Autisme : savoir pour ne plus juger. L’autisme est pluriel et assez méconnu de la majorité.
Il en existe des formes lourdes, d’autres plus légères. Ces dernières, surtout, sont plus difficiles à distinguer pour les personnes non avisées et donnent lieu à des malentendus et de mauvaises interprétations de leurs intentions, qui peuvent causer de vives souffrances par le décalage causé avec l’ordinaire de la majorité. Les jeunes n'ont jamais été aussi déprimés et angoissés qu'aujourd'hui. Diverses enquêtes, menées sur le long terme puisque les premières remontent aux années 30, tendent à démontrer que les jeunes Américains sont de plus en plus enclins à l’angoisse et la dépression.
Et comme le pointe le New York Magazine “personne ne sait exactement pourquoi”. Si dépression et anxiété sont des termes médicaux difficiles à définir précisément, d’autant plus que leur sens et leur étiologie ont varié des années 30 à nos jours, l’intérêt des études présentées vient de ce qu’elles se concentrent non sur ces pathologies elles-mêmes mais sur des symptômes.
How Saying 'Everything Happens For A Reason' Hurts Grieving People Instead of Helping. Originally published on The Adversity Within and republished here with the author’s permission.
I emerge from this conversation astonished. I’ve seen this a million times before, but it still gets me every time. I’m listening to a man tell a story. A woman he knows was in a devastating car accident; her life shattered in an instant. She now lives in a state of near-permanent pain, a paraplegic, many of her hopes stolen. He tells of how she had been a mess before the accident, but that the tragedy had engendered positive changes in her life. And then he utters the words. 6 Things You Need to Know About Invisible Illnesses. Imagine being so frozen with fear and dread that you refuse to get out of your car.
Even though you know you’re sick, you know as soon as you step out that people will see your lack of a wheelchair or crutches and do a double take of the handicapped spot you’ve parked in. The sad truth is that unless your disability is blatantly physically obvious, able-bodied people assume you’re just like them. Yet the truth is that about 96% of us disabled people have what are called an invisible illness. And because they’re invisible, people assume we’re faking all the time. And the scariest thing is that many painful chronic illnesses go without acknowledgement or recognition from society, even within disability circles.
An invisible illness can be mental, physical, or both. Take me, for instance. 3 Lies We Need to Stop Telling About ‘Negative People’ I remember vividly when one of my good friends from high school abruptly cut me out of her life.
“She just thinks that you’re—like—a negative person,” a mutual friend told me. “And she’s trying to cut out negative people right now.” “Negative?” Sure. I was in the midst of a depressive bipolar episode, and I was struggling to keep my head above water. But defining me as a negative person, as if this episode consumed my whole being? We had never communicated about boundaries, needs, or space – all of which seemed like a more reasonable approach if my mental health was negatively impacting hers. One minute, I was her friend – the goofy and cheerful Sam – but the moment I was in a tough spot, I was now classified as a “negative person,” and our friendship expired. This wasn’t the first time I had heard about this idea of “negative people” and the supposed plague that they brought on others.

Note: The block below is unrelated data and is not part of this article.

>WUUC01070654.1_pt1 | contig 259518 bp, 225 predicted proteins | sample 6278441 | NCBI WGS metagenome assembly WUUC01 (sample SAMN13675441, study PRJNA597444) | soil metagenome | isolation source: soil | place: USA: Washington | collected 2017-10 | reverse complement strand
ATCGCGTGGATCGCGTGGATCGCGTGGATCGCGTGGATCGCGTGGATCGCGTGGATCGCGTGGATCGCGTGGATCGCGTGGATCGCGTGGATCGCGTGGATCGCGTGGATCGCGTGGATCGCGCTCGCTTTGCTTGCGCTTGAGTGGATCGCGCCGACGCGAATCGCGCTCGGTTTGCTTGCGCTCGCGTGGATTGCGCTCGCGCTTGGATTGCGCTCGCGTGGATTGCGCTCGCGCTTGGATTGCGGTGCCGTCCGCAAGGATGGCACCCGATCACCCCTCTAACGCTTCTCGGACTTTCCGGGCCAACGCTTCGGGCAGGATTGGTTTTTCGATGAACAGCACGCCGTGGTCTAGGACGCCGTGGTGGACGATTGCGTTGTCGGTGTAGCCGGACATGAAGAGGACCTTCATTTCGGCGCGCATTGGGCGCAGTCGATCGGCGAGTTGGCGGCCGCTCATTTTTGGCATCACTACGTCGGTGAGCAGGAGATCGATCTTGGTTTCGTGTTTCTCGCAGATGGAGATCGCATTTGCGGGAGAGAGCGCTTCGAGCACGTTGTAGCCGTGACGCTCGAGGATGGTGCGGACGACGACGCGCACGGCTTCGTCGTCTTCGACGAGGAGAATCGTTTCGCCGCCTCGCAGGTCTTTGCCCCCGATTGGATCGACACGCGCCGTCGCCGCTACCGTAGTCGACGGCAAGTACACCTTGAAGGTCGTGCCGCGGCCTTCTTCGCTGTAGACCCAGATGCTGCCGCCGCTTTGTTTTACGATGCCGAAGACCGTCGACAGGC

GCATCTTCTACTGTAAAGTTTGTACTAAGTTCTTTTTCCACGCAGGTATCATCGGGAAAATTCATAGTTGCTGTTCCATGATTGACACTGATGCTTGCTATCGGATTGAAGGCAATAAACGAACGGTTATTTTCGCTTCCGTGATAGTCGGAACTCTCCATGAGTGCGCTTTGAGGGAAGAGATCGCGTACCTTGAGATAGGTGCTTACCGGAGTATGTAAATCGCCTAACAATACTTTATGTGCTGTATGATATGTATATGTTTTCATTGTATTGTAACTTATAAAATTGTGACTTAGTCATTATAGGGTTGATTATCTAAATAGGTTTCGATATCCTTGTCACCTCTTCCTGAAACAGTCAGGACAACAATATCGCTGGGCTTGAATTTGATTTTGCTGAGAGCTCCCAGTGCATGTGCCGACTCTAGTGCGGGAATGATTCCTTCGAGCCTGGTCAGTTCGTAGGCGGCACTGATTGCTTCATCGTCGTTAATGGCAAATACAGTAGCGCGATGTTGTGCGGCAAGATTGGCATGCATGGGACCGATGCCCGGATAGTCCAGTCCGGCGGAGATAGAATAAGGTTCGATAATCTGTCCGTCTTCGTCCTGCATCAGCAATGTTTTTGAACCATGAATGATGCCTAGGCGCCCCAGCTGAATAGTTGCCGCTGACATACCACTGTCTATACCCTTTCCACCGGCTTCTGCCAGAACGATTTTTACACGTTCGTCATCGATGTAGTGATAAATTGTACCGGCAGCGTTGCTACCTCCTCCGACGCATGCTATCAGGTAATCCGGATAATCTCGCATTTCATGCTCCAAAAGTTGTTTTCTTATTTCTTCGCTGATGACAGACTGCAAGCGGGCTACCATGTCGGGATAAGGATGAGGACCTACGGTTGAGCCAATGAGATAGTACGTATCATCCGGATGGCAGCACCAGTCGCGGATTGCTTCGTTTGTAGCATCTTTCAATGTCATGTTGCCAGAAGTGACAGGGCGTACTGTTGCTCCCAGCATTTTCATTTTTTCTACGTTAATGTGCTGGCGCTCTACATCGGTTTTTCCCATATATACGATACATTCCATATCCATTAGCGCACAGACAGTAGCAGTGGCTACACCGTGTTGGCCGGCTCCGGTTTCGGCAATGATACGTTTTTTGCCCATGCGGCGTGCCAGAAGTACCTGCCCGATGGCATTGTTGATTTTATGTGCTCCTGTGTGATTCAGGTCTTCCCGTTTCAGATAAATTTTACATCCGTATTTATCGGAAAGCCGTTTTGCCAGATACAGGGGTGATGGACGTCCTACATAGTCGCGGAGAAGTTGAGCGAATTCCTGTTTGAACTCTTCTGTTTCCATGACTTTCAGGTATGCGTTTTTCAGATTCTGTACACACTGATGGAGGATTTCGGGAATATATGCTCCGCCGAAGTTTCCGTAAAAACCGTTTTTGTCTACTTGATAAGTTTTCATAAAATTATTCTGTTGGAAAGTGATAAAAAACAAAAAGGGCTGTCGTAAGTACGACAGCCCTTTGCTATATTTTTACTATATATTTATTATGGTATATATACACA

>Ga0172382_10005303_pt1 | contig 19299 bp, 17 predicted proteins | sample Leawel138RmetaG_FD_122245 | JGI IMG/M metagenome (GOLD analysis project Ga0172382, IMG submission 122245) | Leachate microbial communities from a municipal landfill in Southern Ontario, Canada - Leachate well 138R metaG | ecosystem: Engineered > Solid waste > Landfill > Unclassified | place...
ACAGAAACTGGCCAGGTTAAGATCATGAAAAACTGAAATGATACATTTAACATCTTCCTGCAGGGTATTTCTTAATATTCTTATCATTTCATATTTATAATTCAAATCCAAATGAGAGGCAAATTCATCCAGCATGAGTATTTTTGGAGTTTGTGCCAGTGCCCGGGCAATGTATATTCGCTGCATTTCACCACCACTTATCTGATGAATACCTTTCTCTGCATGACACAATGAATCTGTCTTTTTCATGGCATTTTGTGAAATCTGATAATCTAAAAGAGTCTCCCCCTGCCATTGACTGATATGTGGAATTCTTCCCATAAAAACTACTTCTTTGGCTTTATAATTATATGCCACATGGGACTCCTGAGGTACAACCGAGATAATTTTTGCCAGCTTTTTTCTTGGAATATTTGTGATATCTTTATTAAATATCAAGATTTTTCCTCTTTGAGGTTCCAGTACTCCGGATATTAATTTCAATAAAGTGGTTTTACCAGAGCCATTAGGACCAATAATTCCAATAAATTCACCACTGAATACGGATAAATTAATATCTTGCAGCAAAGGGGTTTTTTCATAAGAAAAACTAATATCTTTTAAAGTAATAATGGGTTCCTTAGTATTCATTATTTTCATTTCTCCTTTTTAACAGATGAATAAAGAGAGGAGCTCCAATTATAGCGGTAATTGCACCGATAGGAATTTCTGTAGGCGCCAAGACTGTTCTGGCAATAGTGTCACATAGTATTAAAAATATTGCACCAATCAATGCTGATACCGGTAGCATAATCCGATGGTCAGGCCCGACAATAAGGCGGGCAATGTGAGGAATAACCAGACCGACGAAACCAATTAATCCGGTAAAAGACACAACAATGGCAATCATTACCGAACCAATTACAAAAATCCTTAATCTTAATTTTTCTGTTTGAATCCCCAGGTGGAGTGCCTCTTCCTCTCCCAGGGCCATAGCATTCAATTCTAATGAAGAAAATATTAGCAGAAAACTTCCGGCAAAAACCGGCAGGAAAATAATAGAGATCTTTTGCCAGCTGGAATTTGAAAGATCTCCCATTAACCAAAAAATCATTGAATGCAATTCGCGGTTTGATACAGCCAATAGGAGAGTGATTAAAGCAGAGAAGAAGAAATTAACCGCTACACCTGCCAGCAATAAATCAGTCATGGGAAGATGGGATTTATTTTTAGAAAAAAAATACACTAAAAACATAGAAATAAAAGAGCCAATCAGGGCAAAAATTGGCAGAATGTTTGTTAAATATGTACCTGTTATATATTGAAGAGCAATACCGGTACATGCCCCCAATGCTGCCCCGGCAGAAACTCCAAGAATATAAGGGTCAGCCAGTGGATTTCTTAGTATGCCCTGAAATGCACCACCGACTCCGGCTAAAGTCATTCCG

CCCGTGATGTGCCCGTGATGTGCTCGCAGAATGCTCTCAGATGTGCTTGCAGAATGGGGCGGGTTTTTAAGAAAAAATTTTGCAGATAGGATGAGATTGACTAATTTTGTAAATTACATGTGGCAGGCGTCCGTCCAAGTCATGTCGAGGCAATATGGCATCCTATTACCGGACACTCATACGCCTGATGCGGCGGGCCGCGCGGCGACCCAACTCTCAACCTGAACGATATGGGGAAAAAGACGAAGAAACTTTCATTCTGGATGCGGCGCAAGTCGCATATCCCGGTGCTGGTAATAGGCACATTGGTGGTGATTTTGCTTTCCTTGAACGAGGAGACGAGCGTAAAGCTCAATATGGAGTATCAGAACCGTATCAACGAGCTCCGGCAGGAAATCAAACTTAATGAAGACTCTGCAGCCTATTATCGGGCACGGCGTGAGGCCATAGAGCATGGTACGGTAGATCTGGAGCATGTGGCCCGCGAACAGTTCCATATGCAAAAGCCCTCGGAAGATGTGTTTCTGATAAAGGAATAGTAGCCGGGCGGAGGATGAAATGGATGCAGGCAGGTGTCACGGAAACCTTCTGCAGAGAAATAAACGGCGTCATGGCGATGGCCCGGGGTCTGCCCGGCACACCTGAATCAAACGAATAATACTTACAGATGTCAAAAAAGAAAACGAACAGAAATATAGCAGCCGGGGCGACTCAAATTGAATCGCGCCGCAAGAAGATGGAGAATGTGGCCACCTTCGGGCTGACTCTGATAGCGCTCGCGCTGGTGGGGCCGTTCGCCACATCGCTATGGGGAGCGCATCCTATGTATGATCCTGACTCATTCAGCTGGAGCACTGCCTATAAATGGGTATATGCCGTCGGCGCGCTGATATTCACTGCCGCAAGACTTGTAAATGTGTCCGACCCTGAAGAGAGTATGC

It’s reasonable – and often necessary – to cut ties with people who are abusive or toxic. 5 Warning Signs You May Be Suffering from PTSD. Originally published on The Huffington Post and republished here with the author’s permission.
When Post-Traumatic Stress Disorder is in the news, it’s mostly because of the number of veterans suffering as a result of combat-related trauma. Victims of other kinds of trauma can also suffer from PTSD, though, and often do without realizing it. PTSD mirrors other mental illnesses such as depression and anxiety, and can also present as “I feel fine” when really, the “feeling fine” rooted in numbness and avoidance. I have PTSD as a result of sexual abuse that was perpetrated on me throughout my childhood. Child sexual abuse and sexual assault are very common crimes, yet they are so stigmatized that they receive very little attention in the media from a mental health perspective. Here are some questions to ask yourself to look out for signs of PTSD in your life: 1.
The threat of death, serious injury, violence, or sexual assault are all considered traumatic events. 2. 3. 5 Mental Health Lies That Might Be Keeping You From Getting Help. Originally published on The Huffington Post and republished here with the author’s permission.
One in five Americans experience a mental health problem in any given year. Yet many people suffer with their symptoms in silence.